Principal Investigator: Dr Zhanna Balkhiyarova
Institution: Imperial College LondonTags: 33327, biomarkers, depressive-disorders, diabetes, genetics, Mendelian randomisation, MRI
Collaborator: Professor Arie Nouwen, Middlesex University, London, UK
Rationale: People with diabetes have an increased risk of developing depression, while people with depression have an increased risk of developing diabetes. Although the exact underlying mechanisms are still unknown, both conditions are believed to share a number of psychosocial (e.g. stress, life-style, burden of diabetes) and physiological (obesity, high blood pressure, inflammation, brain function, genetic) factors. Most epidemiological studies have found support for a direct effect of psychosocial factors in the development of depression in diabetes. However, the physiological factors, and notably genetic factors, may play a more indirect role and interact with the psychosocial factors.
The study aims to elucidate shared mechanisms of depression and type 2 diabetes (T2D) and to identify genetic factors contributing to their comorbidity using a high dimensional multi-omics framework.
The project main questions:
1) To identify common genetic determinants of depression and T2D using large-scale multi-phenotype genome-wide association study approach based on the UK Biobank data.
2) To identify genetic markers for white and gray matter reductions associated with T2D and depression and their role as possible moderators in the relationship between these two conditions.
3) To dissect causality and direction of the relationship between depression and T2D using bi-directional Mendelian randomisation (MR) approach.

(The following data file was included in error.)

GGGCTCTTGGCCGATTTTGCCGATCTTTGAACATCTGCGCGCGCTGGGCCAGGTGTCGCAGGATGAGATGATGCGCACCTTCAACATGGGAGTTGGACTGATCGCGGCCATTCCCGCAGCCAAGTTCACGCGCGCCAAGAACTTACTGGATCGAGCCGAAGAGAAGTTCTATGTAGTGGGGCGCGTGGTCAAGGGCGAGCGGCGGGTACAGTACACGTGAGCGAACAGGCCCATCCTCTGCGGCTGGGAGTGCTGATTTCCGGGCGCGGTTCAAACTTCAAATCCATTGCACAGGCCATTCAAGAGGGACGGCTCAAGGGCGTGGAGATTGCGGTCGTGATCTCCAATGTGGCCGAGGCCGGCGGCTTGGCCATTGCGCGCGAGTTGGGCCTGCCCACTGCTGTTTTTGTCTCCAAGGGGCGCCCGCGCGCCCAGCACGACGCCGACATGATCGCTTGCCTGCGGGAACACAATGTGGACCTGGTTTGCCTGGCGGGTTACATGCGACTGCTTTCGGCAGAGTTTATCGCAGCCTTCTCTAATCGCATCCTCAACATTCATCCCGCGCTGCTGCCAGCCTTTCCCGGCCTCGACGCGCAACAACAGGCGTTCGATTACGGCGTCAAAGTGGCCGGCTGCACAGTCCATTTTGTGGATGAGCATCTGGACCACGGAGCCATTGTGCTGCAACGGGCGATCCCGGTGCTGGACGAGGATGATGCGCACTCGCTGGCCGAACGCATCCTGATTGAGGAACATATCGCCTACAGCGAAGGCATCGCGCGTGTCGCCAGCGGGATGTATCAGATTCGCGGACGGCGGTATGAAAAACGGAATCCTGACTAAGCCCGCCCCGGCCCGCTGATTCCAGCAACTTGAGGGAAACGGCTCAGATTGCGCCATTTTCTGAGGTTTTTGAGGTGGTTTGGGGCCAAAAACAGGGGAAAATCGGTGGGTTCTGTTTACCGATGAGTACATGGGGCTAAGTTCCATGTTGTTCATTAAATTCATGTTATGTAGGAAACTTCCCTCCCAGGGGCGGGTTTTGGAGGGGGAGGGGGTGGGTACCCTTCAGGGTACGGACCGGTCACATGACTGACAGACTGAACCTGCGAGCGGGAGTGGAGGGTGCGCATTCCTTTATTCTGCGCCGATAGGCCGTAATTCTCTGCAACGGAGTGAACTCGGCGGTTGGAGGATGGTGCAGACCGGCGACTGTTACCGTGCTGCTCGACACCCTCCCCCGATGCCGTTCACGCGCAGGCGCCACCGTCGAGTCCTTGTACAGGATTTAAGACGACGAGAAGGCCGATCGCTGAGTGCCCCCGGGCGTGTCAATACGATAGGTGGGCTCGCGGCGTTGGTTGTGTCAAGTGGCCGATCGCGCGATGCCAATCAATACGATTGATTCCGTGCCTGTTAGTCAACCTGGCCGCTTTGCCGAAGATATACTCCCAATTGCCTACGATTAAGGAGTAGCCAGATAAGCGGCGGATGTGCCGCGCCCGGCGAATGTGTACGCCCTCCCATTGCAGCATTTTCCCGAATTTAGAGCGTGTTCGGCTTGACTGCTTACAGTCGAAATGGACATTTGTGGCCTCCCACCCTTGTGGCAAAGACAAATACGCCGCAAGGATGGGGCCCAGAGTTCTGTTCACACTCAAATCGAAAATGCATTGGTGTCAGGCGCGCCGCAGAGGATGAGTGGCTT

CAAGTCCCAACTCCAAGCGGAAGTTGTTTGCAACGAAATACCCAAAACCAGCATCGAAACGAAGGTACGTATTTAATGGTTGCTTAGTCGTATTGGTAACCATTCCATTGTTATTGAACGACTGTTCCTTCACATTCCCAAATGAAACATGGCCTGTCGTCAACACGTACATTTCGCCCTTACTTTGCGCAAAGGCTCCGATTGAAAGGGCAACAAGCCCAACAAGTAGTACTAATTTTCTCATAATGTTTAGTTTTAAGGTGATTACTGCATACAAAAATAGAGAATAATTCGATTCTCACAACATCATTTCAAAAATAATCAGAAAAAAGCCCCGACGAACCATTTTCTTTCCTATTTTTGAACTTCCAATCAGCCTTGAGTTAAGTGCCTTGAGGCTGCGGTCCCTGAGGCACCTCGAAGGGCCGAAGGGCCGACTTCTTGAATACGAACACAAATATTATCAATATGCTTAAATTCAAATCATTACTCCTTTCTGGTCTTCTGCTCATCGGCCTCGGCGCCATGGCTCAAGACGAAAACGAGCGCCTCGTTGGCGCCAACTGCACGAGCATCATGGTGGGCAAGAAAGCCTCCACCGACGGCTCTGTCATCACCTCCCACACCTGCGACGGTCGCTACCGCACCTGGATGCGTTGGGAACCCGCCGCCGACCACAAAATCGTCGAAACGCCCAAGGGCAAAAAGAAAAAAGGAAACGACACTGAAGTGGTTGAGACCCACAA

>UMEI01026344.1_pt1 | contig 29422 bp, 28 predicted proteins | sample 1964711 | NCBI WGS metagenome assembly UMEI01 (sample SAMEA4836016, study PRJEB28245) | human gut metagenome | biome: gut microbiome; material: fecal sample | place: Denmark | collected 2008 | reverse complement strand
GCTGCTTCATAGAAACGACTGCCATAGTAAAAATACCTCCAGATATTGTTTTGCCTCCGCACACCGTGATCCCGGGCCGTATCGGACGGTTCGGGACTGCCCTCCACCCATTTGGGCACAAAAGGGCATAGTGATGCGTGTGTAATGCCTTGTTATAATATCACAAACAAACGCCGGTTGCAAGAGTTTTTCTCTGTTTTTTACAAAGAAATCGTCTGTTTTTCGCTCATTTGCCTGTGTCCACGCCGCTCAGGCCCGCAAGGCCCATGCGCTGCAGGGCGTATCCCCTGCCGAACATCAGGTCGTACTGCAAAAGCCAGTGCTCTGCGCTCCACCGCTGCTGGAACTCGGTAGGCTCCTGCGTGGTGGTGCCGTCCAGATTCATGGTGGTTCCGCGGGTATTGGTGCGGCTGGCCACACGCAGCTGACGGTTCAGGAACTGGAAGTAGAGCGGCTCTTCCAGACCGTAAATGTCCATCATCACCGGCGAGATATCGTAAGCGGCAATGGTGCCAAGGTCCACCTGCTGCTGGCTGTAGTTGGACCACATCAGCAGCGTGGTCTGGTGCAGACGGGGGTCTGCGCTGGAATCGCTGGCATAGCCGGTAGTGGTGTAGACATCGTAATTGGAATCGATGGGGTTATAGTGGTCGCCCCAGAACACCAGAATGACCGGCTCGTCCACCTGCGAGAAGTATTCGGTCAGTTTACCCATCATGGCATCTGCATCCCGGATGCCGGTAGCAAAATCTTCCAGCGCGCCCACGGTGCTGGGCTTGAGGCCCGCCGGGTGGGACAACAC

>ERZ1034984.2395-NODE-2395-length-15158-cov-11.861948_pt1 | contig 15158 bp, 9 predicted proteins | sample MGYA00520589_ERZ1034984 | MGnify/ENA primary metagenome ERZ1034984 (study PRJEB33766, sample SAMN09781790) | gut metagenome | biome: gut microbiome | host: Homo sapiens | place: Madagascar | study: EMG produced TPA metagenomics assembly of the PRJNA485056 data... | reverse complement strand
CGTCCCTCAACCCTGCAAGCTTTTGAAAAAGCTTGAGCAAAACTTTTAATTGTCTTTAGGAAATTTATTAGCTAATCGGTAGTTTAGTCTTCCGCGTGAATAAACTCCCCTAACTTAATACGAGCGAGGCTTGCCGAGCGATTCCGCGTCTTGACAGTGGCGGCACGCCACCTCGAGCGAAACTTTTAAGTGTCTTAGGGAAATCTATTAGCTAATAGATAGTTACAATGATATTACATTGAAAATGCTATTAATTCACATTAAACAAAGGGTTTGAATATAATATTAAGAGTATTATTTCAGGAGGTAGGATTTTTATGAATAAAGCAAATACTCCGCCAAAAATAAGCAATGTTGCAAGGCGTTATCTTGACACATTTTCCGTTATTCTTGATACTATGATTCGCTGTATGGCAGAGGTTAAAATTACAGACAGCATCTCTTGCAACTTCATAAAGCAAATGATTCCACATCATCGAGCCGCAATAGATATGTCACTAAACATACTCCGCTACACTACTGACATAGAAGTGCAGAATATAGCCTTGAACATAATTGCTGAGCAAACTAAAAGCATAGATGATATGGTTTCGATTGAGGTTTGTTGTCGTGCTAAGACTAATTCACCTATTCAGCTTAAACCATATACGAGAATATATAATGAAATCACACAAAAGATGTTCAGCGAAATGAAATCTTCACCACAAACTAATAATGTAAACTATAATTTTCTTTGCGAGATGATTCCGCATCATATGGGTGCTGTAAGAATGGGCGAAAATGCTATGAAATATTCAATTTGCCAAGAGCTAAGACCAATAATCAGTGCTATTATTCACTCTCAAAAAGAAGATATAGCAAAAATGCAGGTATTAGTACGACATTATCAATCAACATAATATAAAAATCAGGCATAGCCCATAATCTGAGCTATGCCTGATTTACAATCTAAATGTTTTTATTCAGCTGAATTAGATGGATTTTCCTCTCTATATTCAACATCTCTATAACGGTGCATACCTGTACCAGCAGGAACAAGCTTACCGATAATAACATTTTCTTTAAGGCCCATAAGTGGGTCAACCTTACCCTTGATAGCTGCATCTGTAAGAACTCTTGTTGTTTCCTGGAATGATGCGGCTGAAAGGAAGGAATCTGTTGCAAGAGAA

The results of the project will elucidate shared mechanisms underlying the development of T2D and DD that can be used for development of preventative and treatment approaches for people with both conditions. The identified biomarkers of T2D and depression can be used as targets for therapy aimed at normalising the glycaemic profile and psychological state of patients, ultimately leading to the improvement of their subjective well-being and quality of life, and reduce the risk of diabetes complications. The innovative analytical multi-phenotype approach introduced in this project has a potential of changing public health standards within the next decade. This project will use modern robust high-dimensional data analysis approaches to analyse large-scale genetic data along with a statistical (Mendelian randomization) approach to establish the causal relationships between diabetes and depression. We wish to study the full cohort.
The duration of the project will be 36 months.